We flippantly agreed that there should be a badge for hardy adventurers like us, one that would reveal what we really are (i.e. hardy adventurers). David told me not to worry: he said he could see my stamp.
With that we parted and I raced for the bus, hoping my stamp would stay with me and that I would always have the eyes to see it.
EPILOGUE: Saturday, 9 March 2019 – Cradle Mountain Visitor Centre to Launceston (150 km by bus)
Civilisation tried to reassert itself over the airwaves as we wound our way cityward. Dave, the driver, had (optimistically) turned on the radio and static played softly in the background for most of the trip.
As we entered Launceston, though, Frankie (Goes to Hollywood) broke through, telling me to relax, don’t do it. But it was too late by then – I had returned to the real world.
I had a great chat with Dave on the journey, bare feet and all. (My boots were wet!) So many people, so many stories. I was the only passenger on the bus and, as I learned, the last one ever, since the service was ending.
Dave was a friendly, down-to-earth bloke; born in Deloraine, he’d been driving trucks and buses in northern Tasmania for close on thirty years. He’d camped in the area back when he was a kid, so I fancied he could see my badge as he glanced back at me.
Later I sat back and savoured my emotions: the pride and satisfaction I felt, the tranquility, hopefulness and sense of resolve. Out there I’d learned to trust myself, and I’d come to realise that I’m capable of more than I think. Yes, I’d had doubts and concerns – almost constantly – but they’d been rooted in reality rather than mostly imagined, as my usual worries are. There’s a lesson in that, I’m sure.
As I watched the last of the wilderness whipping by, I reflected on how I’d felt at home in the bush, even though I was always aware of the dangers. I’d been at one with myself and the world, and this had informed my interactions with the people I’d met: Phil, David and Janice, and Dave the driver, who even now was piloting the bus into the transit centre.
Would my trek from coast to Cradle Mountain prove to be a kind of rebirth, I wondered, a second coming of sorts? Only time will tell.
Before my expedition I saw John Franklin as a flinty faraway figure. Now, though, as I sit in the square across the street from my office, I feel a kinship with the man in the monument. And why not? The quest for a northwest passage altered both of our lives – Franklin’s for the worse but mine, I hope, for the better.
Penguin Cradle Trail Coordinator, Greig Clarke, for detailed and up-to-date information on the state of the trail
The traditional owners of country in northwest Tasmania
Penguin Cradle Trail – Map and Notes (Wildcare Friends of the Penguin Cradle Trail)
100 Walks in Tasmania (Tyrone Thomas and Andrew Close)
Equipment: backpack and pack cover; tent; inflatable mattress; water filter; Trangia, fuel and fuel bottle; first aid kit; personal locator beacon, folding shovel and toilet paper; head torch and batteries; cord, compass and whistle; journal and maps; mobile phone, batteries and cable; Kindle and cover; water bottles (2); knife and cutting board; spoon and cup; rain jacket, fleece jacket and shirts (2); long pants; thermal underwear; socks (3 pairs); gloves and cap; sunglasses and sunscreen; food and water (Total weight: 17 kg)
Food: leaf tea and porridge (oats, dried cranberries and pepitas); instant decaf coffee, home-baked biscuits and mixed raw nuts; couscous mix (including raisins, pine nuts and spices) and dried apricots; salami, cheese, mountain bread and chocolate; dried figs; soy mince, fresh carrot and onion, dried peas and herbs; miso, dried mushrooms and peas, fresh carrot and onion; red lentils, fresh carrot and onion, dried peas and curry paste (Breakfast, morning tea, brunch, lunch, afternoon tea, dinner and supper)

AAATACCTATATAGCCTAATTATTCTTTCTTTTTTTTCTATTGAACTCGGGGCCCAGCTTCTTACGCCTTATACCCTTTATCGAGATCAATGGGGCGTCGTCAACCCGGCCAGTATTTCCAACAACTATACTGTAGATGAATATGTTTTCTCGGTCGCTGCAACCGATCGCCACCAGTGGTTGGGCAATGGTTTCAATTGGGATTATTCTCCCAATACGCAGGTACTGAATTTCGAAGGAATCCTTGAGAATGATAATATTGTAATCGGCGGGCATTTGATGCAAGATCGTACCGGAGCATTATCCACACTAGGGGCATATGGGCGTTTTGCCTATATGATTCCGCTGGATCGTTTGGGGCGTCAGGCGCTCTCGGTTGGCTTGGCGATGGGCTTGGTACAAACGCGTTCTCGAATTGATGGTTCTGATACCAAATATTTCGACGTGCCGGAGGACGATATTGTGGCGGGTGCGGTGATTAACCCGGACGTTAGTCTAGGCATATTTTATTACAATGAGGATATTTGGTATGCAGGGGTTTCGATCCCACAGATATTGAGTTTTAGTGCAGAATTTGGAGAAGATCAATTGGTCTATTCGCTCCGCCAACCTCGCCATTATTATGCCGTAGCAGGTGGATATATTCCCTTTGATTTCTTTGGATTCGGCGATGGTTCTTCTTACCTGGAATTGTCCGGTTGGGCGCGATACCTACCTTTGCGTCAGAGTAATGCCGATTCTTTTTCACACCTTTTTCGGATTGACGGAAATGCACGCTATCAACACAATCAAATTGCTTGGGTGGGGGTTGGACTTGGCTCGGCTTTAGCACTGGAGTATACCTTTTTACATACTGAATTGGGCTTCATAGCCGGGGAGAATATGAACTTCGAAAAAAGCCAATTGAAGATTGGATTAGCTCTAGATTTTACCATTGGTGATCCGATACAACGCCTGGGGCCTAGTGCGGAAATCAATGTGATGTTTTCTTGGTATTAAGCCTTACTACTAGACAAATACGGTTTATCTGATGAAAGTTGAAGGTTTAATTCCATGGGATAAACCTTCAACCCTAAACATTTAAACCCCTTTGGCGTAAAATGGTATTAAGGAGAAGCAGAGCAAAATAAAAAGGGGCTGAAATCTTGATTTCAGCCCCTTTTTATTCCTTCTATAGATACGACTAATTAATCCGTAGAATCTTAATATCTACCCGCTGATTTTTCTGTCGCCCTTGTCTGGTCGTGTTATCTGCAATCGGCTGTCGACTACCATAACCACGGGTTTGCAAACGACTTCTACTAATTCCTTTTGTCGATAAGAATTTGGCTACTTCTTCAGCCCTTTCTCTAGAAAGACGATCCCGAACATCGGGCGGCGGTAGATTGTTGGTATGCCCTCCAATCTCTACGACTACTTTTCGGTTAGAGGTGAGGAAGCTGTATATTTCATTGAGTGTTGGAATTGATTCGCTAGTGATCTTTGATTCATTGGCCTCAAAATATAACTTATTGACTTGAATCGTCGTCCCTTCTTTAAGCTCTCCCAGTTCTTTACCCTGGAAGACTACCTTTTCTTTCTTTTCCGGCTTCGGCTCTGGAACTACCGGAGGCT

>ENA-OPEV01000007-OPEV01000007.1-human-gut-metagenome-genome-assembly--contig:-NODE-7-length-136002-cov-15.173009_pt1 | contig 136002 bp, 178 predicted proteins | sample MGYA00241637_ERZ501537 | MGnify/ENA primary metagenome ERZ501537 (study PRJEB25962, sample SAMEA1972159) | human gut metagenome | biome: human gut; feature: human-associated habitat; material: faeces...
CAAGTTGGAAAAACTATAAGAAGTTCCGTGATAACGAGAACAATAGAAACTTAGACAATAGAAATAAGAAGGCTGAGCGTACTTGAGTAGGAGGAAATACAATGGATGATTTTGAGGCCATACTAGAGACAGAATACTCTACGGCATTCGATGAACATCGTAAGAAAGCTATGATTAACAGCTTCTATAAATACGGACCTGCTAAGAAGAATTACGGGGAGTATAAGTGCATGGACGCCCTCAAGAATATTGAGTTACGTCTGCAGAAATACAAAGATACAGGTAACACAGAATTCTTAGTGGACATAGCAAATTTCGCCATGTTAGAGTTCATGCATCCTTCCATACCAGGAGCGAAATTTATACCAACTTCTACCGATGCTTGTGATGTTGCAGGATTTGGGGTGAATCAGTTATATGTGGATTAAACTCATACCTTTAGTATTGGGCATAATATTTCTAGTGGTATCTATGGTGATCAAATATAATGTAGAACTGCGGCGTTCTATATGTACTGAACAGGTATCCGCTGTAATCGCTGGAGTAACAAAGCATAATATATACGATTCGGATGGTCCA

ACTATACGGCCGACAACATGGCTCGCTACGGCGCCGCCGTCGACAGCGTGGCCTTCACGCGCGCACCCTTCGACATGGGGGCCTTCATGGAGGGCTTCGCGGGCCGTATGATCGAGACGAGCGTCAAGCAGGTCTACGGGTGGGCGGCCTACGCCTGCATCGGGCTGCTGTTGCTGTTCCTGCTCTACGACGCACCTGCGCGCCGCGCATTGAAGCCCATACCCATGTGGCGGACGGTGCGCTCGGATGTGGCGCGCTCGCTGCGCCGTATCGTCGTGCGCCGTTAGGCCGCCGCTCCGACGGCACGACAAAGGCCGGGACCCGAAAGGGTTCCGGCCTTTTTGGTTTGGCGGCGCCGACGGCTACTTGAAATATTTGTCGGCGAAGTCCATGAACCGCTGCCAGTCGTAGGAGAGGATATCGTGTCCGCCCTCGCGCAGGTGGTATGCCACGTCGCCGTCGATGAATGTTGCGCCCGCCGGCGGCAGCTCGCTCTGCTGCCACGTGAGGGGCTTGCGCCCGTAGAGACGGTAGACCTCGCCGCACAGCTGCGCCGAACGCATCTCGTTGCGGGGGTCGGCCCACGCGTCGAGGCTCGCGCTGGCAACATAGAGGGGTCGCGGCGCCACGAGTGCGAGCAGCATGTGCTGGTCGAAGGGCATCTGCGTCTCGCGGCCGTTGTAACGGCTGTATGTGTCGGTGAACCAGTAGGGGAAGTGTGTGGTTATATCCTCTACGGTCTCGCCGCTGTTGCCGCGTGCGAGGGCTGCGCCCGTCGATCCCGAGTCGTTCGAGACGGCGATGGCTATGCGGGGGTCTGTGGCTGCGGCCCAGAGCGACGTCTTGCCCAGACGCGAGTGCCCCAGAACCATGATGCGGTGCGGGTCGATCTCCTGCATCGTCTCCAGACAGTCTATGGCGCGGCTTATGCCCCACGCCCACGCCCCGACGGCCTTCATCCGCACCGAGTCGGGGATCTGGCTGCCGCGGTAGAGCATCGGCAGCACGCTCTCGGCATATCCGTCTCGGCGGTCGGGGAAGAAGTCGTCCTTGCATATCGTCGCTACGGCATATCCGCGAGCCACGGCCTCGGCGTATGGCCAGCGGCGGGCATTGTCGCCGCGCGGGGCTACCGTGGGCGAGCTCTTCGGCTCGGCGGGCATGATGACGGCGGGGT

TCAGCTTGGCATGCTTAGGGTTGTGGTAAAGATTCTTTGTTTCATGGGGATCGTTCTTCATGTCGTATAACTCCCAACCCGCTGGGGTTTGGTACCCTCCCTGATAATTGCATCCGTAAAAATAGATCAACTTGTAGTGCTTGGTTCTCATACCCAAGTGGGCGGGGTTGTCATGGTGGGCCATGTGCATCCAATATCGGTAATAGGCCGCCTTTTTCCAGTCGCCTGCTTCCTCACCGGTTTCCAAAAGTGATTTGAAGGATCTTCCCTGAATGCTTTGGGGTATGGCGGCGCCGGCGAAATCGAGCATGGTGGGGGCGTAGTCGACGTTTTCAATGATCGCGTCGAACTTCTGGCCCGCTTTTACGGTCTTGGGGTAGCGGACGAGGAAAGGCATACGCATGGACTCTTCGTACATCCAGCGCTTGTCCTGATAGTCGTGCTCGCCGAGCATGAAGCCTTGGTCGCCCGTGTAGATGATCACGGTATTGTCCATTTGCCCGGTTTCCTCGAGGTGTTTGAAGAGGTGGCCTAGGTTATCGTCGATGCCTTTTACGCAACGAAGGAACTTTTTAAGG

It was a weekday and I’d cycled to work.
On the way to the change room I found myself wishing I’d meet someone new. And so I did, in the locker room: a big blokey-looking bloke with muscles and a chin.
I instantly switched into masculine mode.
Hey, I said. Hey mate, he replied, going one better.
A blokey-sounding conversation ensued, one in which Luke – for that was his suitably red-blooded name – told me he was going jumping later that day.
Flummoxed, I froze. Jumping? Visions of the Dufflepuds from The Voyage of the Dawn Treader flashed into my head.
Mountain-biking, he said.
I felt like a fraud. When put to the test I’d thought of a child’s storybook rather than the trial of a man’s derring-do.
Enjoy, I squeaked, and rushed off to work. I’d got changed but I hadn’t changed at all.
I know a boy whose name is Adam.
The teachers at Adam’s school gave out prizes today. Adam had never won an award and he thought his time had finally come. He’d worked hard every day and although he wasn’t the fastest of learners, he was diligent, never leaving his desk until his work was done.
The ceremony was held in the hall. The winner’s names were read out one by one but Adam’s was not among them. He was devastated; afterwards, he ran into the bushes at the bottom of the school, fighting back tears.
Adam wanted to leave. And yet as he turned to go, the cries of his friends came to him from afar, seeming to say that if he went now he, like his namesake, might never truly return. So he stayed.
I know a boy whose name is Adam.
I know I’m flying too close to the sun when I start believing I can beat the bookies.
I started betting two years ago, on tennis matches mostly. I was obsessed with odds, swept away in torrents of sums. My system had just one flaw: it didn’t work.
The odds, I discovered, are empty. Probability predicts only the past.
Which, by the way, makes me feel more hopeful about writing. For although the cards are stacked against us, they collapse like houses of cards when met head-on.
Lately I’ve tried spreading the risk by betting both ways, with much the same success as before (i.e. none). And no wonder. As the ‘gambling fool’, Randle P. McMurphy, from Ken Kesey’s novel reminds us, ‘you hit or you sit’.
So I’ve decided to sit. I don’t want to be next to fly over the cuckoo’s nest.